The noise monitoring regime for the Te Rere Hau wind farm near Palmerston North could soon be beefed up significantly.
Wind farm owner New Zealand Windfarms and Palmerston North City Council have been negotiating over what the regime will involve as the two parties continue to prepare for an Environment Court hearing.
The Manawatu Standard has been told the monitoring could include residents close to the farm being given a device that enables them to identify intrusive noises and have them measured.
NZ Windfarms chief executive Chris Sadler said the extra measures, which went beyond normal monitoring, would not be cheap, but the company was looking to be positive in its relations with the community.
An agreement to boost noise monitoring came after the city council applied to the Environment Court for stricter rules amid doubt over the farm’s compliance with noise limits.
Despite hundreds of complaints from residents close to the farm, Mr Sadler remained confident his company complied with its resource consent.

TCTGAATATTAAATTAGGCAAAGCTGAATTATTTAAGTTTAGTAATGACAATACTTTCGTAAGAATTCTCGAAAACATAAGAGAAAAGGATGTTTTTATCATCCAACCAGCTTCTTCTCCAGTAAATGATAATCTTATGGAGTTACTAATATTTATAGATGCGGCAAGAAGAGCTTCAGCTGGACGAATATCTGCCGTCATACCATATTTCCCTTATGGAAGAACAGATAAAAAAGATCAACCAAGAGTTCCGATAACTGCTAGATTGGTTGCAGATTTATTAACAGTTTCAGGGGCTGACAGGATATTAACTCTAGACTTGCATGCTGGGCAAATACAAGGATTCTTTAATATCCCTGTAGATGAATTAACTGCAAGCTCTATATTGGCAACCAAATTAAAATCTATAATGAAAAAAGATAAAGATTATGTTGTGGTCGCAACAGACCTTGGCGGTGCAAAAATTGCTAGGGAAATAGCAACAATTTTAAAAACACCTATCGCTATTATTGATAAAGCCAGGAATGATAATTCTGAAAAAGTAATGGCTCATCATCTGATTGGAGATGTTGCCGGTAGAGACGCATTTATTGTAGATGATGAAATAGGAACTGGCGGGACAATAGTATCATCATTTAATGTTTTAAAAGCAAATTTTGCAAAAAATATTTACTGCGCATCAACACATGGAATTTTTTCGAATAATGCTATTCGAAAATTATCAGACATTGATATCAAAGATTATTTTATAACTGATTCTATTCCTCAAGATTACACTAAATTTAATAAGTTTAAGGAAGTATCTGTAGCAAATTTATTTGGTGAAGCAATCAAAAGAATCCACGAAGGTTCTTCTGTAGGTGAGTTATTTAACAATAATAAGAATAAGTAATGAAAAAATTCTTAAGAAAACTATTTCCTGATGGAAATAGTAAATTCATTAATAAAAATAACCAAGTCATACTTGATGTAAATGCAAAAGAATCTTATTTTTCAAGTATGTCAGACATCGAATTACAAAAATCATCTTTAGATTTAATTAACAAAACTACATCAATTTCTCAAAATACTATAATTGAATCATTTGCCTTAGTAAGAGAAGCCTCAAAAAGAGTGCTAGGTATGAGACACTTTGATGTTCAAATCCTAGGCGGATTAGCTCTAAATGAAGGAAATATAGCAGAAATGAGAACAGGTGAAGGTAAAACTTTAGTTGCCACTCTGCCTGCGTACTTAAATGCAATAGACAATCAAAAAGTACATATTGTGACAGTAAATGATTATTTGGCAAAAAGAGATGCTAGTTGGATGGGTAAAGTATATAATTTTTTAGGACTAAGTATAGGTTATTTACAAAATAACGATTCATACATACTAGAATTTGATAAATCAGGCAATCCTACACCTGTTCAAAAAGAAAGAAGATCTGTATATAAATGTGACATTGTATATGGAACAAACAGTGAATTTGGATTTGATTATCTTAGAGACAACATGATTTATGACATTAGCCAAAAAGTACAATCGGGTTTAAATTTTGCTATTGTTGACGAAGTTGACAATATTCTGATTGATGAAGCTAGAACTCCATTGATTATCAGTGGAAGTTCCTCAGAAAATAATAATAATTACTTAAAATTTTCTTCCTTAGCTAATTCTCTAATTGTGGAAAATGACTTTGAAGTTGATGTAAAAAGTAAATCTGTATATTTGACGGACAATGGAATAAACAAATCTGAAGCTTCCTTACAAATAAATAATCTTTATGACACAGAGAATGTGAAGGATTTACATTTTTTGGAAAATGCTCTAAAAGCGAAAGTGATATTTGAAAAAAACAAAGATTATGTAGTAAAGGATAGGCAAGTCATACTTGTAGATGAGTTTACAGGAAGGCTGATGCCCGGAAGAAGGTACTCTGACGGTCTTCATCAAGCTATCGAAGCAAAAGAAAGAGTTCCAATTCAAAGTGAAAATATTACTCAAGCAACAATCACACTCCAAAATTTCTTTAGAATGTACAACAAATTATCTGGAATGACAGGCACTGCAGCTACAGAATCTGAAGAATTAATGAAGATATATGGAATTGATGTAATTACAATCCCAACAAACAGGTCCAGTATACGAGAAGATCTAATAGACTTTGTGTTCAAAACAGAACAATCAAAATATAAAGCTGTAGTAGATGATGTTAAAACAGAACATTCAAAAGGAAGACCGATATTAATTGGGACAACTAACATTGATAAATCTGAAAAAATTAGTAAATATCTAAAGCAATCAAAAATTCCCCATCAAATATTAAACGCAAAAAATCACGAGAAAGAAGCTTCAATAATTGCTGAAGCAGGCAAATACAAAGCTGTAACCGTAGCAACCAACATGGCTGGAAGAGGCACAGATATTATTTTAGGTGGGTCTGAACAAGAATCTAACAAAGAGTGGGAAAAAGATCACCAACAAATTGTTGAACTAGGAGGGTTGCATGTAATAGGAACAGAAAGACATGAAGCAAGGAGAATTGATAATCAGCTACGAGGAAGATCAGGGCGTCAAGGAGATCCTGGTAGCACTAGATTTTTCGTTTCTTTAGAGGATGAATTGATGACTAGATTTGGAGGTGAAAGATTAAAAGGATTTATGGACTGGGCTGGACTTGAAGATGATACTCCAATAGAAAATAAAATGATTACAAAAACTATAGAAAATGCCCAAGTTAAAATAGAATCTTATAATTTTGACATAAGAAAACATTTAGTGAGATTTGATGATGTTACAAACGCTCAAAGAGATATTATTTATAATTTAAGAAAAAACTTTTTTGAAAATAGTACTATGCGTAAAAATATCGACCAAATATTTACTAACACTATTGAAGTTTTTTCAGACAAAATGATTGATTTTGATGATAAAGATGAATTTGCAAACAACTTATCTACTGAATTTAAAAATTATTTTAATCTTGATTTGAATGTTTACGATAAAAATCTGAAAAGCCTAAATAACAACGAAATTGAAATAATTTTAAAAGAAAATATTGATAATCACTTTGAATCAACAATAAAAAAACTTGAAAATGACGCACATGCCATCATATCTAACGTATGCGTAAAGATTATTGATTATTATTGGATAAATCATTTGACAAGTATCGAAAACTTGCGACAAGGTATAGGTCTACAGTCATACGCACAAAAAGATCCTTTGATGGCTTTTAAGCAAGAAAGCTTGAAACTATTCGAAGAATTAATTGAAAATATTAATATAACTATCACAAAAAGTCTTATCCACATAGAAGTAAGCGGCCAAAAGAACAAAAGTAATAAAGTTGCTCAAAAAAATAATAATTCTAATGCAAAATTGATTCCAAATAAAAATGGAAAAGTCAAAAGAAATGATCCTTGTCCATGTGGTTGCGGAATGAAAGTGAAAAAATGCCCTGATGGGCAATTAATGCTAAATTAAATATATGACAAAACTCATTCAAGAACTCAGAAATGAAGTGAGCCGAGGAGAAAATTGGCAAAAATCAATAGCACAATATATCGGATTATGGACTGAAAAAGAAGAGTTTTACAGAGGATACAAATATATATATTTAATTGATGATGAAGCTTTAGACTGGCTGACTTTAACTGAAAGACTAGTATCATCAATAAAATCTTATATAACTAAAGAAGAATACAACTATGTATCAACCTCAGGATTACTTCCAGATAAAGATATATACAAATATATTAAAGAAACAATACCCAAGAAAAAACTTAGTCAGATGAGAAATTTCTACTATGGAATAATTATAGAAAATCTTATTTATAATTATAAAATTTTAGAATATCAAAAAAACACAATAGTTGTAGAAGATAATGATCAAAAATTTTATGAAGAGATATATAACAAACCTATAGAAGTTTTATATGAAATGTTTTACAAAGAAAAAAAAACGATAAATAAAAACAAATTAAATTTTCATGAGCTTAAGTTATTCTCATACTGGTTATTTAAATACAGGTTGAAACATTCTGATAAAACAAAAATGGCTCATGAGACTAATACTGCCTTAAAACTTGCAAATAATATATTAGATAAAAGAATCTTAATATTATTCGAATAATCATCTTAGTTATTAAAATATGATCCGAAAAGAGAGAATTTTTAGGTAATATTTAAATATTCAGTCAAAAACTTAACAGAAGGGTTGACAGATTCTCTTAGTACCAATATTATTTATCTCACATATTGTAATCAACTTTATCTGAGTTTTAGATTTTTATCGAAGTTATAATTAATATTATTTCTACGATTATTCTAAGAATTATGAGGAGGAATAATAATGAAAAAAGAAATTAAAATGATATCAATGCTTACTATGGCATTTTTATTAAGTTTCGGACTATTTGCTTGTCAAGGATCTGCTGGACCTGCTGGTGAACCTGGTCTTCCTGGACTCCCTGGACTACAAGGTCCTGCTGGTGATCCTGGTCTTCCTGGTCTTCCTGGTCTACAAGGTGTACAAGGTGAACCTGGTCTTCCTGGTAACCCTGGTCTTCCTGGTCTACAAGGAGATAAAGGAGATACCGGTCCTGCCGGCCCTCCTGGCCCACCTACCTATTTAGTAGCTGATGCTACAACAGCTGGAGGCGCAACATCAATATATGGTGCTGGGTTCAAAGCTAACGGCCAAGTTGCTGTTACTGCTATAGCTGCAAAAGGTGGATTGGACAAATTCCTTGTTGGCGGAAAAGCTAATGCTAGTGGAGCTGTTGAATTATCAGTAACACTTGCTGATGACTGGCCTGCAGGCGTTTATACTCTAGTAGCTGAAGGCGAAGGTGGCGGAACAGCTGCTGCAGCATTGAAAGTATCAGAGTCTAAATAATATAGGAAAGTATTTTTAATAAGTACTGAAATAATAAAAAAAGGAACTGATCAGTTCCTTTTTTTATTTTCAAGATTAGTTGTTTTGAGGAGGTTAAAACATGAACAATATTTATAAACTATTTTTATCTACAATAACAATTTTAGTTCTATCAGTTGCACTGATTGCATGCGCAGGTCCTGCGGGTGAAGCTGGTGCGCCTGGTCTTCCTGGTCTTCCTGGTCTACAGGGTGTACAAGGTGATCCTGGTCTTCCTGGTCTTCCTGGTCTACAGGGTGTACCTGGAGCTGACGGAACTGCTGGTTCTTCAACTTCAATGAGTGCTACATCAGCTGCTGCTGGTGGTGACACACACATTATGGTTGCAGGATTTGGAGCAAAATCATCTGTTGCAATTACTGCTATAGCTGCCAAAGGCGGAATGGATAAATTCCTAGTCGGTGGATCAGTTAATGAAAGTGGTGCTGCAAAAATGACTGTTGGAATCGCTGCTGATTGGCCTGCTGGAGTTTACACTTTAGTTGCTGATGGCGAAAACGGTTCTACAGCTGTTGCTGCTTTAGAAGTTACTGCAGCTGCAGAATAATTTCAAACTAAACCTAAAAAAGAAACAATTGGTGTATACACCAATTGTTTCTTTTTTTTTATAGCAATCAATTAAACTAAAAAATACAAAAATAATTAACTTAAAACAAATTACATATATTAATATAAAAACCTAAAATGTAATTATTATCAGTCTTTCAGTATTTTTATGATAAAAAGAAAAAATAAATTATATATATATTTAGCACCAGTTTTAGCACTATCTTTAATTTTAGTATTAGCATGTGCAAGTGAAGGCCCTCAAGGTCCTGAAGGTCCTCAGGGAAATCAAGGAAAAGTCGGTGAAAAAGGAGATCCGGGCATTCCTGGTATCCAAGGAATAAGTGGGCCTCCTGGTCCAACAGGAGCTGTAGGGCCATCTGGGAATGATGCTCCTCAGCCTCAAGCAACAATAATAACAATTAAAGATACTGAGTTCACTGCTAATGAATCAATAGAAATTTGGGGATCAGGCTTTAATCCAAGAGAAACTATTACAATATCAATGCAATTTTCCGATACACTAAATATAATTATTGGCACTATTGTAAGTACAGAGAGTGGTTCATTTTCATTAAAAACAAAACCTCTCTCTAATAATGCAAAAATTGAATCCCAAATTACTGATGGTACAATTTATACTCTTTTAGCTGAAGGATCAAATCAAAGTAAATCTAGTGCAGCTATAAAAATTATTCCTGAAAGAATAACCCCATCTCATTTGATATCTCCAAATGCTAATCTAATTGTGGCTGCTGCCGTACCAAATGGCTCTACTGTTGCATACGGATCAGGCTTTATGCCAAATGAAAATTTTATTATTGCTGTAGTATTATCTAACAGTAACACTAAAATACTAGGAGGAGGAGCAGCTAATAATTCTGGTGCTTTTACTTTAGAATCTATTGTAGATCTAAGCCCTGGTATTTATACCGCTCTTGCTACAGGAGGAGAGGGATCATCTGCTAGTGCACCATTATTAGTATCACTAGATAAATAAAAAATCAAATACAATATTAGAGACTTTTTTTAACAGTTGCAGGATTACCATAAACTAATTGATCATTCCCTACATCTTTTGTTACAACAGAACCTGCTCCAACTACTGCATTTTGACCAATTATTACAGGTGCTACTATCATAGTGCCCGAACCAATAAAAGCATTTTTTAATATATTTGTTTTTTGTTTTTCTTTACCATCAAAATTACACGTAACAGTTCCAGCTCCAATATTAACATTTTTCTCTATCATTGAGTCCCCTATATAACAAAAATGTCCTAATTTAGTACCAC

“I have no fears of measurement and data collection,” he said.
Residents near the farm have consistently complained about what they describe as “whining mechanical noise”, “droning” and “humming”.
After a meeting in Wellington at the end of last year, the city council and NZ Windfarms agreed it was desirable to have “current and reliable data on the acoustic performance of the Te Rere Hau wind farm including additional data on the background noise environment”.
NZ Windfarms is to start the monitoring as soon as noise experts have finalised the details of the regime.
The city council nominated six properties as candidates for more compliance testing.
It is expected the wind farm will have to be shut down at times so that background sound can be assessed.
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